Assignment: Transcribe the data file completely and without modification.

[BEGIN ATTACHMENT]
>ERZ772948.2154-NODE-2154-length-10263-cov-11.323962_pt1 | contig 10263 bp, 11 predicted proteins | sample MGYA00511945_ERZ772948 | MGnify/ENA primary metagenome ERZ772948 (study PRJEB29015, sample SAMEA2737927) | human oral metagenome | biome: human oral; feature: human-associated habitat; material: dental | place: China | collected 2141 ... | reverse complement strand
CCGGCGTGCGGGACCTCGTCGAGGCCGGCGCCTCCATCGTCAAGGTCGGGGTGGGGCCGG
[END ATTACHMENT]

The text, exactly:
>ERZ772948.2154-NODE-2154-length-10263-cov-11.323962_pt1 | contig 10263 bp, 11 predicted proteins | sample MGYA00511945_ERZ772948 | MGnify/ENA primary metagenome ERZ772948 (study PRJEB29015, sample SAMEA2737927) | human oral metagenome | biome: human oral; feature: human-associated habitat; material: dental | place: China | collected 2141 ... | reverse complement strand
CCGGCGTGCGGGACCTCGTCGAGGCCGGCGCCTCCATCGTCAAGGTCGGGGTGGGGCCGG